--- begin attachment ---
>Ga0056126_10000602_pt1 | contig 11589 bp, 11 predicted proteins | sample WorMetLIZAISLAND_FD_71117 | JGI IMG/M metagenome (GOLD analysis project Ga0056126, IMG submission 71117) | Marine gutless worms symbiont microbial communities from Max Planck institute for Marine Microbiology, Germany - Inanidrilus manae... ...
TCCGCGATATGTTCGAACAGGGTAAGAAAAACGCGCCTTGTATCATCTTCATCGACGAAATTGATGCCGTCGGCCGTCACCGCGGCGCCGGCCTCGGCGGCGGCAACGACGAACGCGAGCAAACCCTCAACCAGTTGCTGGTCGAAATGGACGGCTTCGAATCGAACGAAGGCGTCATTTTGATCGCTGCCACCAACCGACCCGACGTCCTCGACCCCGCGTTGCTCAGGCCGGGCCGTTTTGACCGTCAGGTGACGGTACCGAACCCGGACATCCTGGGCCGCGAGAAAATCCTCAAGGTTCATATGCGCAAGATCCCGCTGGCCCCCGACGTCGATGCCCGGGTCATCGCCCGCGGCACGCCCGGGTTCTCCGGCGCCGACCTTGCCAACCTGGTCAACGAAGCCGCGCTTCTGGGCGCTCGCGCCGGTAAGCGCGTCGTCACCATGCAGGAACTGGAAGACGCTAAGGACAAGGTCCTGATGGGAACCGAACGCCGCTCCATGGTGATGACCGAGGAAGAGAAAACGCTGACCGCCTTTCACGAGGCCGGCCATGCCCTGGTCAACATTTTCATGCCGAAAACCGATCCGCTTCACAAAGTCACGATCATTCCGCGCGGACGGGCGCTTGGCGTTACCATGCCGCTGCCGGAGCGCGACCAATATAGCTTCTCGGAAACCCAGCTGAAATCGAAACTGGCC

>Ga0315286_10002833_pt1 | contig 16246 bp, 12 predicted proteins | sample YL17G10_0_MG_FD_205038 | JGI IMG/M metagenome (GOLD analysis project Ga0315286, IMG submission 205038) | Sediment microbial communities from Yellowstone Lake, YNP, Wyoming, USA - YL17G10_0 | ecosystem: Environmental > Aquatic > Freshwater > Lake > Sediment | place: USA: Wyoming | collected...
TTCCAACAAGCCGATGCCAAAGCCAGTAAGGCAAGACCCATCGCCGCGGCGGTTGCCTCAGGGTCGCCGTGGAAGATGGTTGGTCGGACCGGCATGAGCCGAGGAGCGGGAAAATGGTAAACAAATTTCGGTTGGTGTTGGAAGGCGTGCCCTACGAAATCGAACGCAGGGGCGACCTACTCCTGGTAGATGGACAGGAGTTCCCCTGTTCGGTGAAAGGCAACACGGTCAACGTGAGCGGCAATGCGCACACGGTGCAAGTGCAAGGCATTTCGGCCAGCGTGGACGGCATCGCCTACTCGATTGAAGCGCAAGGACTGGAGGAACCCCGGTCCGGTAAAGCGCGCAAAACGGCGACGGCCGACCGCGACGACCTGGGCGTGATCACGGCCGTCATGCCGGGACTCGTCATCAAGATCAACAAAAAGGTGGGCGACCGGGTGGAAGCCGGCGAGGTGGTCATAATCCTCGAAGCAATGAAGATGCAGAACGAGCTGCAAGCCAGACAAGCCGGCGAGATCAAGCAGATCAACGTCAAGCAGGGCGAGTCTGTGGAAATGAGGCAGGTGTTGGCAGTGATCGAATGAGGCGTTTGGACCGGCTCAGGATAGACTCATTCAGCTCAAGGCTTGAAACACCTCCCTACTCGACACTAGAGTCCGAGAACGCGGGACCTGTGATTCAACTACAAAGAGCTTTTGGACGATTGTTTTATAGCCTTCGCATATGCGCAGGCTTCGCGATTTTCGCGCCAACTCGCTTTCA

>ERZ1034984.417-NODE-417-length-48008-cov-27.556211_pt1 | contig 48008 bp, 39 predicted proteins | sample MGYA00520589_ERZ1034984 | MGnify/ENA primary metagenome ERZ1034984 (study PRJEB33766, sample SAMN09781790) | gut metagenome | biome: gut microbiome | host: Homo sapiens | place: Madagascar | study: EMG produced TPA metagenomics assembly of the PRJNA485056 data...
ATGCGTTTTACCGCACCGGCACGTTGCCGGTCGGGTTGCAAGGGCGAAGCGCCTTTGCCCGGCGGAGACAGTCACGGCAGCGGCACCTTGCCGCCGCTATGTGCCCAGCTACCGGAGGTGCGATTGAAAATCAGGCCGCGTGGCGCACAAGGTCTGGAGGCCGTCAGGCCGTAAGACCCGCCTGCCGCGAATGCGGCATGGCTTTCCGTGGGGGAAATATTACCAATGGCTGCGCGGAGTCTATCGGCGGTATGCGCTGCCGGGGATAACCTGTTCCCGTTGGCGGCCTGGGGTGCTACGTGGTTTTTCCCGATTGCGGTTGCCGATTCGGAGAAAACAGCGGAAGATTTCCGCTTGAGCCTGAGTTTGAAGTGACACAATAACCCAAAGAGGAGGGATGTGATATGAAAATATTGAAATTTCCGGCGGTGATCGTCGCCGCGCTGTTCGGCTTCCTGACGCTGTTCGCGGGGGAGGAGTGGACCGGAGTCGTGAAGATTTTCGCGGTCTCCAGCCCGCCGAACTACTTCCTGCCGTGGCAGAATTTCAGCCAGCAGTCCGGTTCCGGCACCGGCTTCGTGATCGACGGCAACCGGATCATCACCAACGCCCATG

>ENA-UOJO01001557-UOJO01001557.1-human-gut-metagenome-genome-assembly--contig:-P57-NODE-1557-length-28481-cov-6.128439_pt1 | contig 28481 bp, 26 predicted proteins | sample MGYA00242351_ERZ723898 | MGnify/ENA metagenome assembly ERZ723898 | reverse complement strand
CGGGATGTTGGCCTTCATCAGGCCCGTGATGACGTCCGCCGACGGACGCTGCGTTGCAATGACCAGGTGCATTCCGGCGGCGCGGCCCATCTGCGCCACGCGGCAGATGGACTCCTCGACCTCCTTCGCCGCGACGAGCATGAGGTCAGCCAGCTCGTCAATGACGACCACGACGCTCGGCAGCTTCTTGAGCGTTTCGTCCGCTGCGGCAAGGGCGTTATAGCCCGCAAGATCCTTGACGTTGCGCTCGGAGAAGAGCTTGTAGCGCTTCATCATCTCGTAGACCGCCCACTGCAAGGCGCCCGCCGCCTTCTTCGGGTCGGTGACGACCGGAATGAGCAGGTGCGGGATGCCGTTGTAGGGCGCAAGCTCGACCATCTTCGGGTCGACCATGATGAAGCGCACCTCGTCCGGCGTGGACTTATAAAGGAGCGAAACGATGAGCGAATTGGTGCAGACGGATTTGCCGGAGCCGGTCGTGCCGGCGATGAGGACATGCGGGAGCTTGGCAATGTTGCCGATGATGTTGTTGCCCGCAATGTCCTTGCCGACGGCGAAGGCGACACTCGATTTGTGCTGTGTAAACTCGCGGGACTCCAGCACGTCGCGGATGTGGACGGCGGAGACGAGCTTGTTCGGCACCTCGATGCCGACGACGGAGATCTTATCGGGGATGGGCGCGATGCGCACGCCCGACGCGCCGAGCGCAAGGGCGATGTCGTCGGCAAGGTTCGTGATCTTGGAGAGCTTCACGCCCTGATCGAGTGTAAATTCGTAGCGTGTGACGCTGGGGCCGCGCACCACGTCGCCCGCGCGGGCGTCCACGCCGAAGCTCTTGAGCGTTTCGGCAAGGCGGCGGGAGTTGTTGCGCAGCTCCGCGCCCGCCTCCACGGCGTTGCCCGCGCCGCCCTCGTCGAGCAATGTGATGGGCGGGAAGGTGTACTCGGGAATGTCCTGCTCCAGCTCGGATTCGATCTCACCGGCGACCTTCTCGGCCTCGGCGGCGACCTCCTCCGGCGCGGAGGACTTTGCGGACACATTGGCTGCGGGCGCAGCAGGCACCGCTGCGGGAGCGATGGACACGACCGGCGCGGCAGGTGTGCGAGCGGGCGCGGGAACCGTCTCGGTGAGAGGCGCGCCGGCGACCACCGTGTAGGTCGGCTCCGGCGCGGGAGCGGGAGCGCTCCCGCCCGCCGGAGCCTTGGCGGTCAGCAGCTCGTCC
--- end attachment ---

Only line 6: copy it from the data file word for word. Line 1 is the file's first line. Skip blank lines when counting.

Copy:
ATGCGTTTTACCGCACCGGCACGTTGCCGGTCGGGTTGCAAGGGCGAAGCGCCTTTGCCCGGCGGAGACAGTCACGGCAGCGGCACCTTGCCGCCGCTATGTGCCCAGCTACCGGAGGTGCGATTGAAAATCAGGCCGCGTGGCGCACAAGGTCTGGAGGCCGTCAGGCCGTAAGACCCGCCTGCCGCGAATGCGGCATGGCTTTCCGTGGGGGAAATATTACCAATGGCTGCGCGGAGTCTATCGGCGGTATGCGCTGCCGGGGATAACCTGTTCCCGTTGGCGGCCTGGGGTGCTACGTGGTTTTTCCCGATTGCGGTTGCCGATTCGGAGAAAACAGCGGAAGATTTCCGCTTGAGCCTGAGTTTGAAGTGACACAATAACCCAAAGAGGAGGGATGTGATATGAAAATATTGAAATTTCCGGCGGTGATCGTCGCCGCGCTGTTCGGCTTCCTGACGCTGTTCGCGGGGGAGGAGTGGACCGGAGTCGTGAAGATTTTCGCGGTCTCCAGCCCGCCGAACTACTTCCTGCCGTGGCAGAATTTCAGCCAGCAGTCCGGTTCCGGCACCGGCTTCGTGATCGACGGCAACCGGATCATCACCAACGCCCATG